They too will become a little more expensive in future offseasons. The unfortunate part is that the labour of learning French for symbolic purposes is not easily fungible. If you need someone to shovel your driveway, or do your shopping in French, you can hire a servant or an employee. (One notes that the Finnish-born Mrs. Koivu is said to be fluent.) But if you don't want to learn French yourself, no one can speak it for you with your own tongue.
Most fans, perceiving that Mr. Bertrand has just made life a little more difficult for the management of the Canadiens by bringing ethnolinguistic tensions into the open, will probably argue that the norm shouldn't apply to a business competing under tough conditions for international athletic talent. Pretty much everybody in Quebec wants the Canadiens to do well, even at the expense of an English-speaking locker room. Very well: what about every other business in the province that depend on talent and is competing with the best in its sector? Couldn't it be argued that Bombardier and Alcan and CAE and Hyperchip are already facing just as large a disadvantage in the market for cognitive talent and creativity as the Canadiens would in the hockey standings if every new Hab signing had to learn his " je parle, tu parles, il parle" on pain of public bullying?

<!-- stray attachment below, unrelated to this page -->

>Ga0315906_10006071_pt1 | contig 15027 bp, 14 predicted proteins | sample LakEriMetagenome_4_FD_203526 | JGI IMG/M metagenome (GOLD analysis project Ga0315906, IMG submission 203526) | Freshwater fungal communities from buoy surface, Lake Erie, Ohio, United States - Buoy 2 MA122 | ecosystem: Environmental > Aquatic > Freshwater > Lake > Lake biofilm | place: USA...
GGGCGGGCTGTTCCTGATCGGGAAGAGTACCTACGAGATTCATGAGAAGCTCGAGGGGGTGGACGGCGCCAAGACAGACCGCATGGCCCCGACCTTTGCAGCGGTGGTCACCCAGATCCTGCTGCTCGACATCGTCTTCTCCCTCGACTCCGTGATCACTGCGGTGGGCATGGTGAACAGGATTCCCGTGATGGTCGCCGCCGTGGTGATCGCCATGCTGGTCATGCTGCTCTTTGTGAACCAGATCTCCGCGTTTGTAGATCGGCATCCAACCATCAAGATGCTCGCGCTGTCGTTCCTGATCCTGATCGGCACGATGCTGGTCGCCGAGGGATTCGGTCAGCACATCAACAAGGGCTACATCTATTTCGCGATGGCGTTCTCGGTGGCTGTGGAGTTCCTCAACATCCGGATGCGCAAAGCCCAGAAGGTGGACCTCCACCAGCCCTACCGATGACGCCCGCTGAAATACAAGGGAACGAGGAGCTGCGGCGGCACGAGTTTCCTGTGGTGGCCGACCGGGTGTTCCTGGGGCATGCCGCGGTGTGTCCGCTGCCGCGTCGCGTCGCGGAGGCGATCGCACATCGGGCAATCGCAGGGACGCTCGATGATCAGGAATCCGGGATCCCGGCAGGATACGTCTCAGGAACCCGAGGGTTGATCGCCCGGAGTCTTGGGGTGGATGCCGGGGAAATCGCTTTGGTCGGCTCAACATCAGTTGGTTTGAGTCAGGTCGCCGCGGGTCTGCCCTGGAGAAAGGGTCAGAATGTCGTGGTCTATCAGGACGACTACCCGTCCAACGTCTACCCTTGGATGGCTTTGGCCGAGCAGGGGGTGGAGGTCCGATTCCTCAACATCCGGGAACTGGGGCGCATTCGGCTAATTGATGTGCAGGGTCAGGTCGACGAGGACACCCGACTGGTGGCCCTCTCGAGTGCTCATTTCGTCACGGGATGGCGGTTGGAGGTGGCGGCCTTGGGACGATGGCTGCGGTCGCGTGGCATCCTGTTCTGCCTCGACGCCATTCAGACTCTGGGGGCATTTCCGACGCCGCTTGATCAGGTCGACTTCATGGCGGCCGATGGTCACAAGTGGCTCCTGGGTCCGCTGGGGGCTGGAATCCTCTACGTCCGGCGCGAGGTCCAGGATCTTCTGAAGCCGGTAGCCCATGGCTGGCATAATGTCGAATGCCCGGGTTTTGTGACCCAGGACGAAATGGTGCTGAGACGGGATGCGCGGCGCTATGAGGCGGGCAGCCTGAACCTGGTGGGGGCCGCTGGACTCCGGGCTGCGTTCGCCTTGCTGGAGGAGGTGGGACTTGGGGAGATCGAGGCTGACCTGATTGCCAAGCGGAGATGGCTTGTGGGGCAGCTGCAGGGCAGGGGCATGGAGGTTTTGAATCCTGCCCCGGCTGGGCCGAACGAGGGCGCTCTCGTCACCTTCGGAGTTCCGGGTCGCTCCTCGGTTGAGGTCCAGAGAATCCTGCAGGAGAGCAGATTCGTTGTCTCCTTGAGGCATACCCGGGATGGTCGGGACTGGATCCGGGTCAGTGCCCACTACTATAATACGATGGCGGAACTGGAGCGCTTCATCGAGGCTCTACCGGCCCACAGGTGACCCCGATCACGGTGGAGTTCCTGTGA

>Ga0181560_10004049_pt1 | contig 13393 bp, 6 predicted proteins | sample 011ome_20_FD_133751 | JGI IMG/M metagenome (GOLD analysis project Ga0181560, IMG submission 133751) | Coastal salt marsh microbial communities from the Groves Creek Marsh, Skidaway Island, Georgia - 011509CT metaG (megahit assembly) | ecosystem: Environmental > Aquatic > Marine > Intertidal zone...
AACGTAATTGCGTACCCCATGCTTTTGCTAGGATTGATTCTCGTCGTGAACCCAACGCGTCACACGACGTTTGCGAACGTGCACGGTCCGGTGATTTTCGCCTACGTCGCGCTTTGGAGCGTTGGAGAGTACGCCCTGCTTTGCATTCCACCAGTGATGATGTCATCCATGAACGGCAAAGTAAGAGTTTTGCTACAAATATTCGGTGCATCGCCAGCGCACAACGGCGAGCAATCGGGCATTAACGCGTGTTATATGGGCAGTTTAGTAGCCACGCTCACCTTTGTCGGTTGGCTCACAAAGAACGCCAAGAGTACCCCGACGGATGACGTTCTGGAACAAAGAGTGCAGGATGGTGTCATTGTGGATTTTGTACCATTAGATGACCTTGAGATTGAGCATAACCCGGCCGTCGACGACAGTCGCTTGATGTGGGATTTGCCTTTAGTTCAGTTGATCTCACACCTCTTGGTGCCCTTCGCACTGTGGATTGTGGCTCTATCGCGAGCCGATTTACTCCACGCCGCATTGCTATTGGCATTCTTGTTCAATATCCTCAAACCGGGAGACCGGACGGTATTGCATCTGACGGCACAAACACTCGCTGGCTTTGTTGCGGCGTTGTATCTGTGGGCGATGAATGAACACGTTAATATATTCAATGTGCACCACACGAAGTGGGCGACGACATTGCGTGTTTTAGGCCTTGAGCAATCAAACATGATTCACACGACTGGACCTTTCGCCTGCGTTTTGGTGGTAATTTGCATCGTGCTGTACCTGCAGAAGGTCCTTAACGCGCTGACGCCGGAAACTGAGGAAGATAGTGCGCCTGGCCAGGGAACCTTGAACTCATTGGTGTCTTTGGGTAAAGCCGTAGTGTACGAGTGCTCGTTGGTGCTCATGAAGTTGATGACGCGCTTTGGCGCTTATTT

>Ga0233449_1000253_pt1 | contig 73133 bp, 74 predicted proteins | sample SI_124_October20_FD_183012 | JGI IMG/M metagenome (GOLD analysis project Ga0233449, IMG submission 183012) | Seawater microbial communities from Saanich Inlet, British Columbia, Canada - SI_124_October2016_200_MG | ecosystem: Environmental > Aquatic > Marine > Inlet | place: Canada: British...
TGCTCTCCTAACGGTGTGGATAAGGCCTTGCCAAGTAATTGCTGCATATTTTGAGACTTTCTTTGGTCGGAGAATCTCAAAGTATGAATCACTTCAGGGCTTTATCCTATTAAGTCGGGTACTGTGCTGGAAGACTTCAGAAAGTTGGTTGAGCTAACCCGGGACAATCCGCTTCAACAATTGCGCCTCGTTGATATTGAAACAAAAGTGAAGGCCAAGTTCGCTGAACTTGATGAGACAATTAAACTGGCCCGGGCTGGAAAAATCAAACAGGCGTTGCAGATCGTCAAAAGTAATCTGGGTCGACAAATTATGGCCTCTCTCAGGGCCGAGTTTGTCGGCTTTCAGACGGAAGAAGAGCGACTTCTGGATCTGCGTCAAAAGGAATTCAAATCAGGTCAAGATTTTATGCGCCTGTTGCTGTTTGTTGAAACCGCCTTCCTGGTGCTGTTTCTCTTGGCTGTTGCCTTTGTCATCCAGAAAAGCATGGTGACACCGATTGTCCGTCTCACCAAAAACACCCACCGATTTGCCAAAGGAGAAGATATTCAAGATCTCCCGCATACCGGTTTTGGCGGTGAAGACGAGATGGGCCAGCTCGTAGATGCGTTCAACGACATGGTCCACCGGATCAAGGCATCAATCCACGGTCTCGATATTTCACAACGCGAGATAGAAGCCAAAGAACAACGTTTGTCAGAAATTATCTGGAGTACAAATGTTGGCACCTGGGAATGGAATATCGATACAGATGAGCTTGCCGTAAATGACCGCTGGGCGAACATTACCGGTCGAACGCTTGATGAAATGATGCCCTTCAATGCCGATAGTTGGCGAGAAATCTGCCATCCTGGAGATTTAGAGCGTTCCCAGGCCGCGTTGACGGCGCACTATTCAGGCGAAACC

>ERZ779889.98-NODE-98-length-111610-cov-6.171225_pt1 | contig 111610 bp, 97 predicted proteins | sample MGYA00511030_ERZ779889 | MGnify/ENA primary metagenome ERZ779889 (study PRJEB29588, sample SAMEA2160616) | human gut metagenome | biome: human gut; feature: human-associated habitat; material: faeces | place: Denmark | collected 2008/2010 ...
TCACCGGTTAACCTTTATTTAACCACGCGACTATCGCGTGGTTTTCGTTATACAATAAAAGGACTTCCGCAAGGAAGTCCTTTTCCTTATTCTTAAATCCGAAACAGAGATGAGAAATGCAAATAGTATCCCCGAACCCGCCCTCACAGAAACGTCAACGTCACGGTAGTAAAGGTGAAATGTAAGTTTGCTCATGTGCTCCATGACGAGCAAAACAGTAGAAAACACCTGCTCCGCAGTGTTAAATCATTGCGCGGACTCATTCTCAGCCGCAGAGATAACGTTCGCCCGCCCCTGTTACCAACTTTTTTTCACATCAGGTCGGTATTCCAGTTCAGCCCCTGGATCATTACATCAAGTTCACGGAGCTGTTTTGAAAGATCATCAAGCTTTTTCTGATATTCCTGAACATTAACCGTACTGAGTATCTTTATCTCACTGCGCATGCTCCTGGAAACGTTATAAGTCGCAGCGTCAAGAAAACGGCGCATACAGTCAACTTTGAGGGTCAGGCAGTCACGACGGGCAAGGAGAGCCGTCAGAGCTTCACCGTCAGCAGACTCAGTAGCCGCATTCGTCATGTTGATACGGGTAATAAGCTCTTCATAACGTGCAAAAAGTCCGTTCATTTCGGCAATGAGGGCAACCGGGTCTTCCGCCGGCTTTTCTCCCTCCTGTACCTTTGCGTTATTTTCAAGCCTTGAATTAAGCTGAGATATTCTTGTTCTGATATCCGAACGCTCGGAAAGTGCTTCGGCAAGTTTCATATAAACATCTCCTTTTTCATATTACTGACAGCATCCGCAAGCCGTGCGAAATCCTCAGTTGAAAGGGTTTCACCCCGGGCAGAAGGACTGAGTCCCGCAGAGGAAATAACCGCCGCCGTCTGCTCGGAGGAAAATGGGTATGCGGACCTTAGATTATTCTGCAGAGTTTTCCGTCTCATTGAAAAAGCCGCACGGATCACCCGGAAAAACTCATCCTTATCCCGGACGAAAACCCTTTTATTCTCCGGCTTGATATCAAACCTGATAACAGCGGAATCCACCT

Quebecers, to be sure, have long since absorbed and learned to accept the profound economic cost of their unique species of linguistic sovereignty. The question is, do they realize that asserting cultural sovereignty over francophone religious nonconformists is, to some degree, an entirely separate enterprise which is likely to double the existing economic burden? And just how many self-defining exercises can a nation go through before there's nobody left in it, anyway?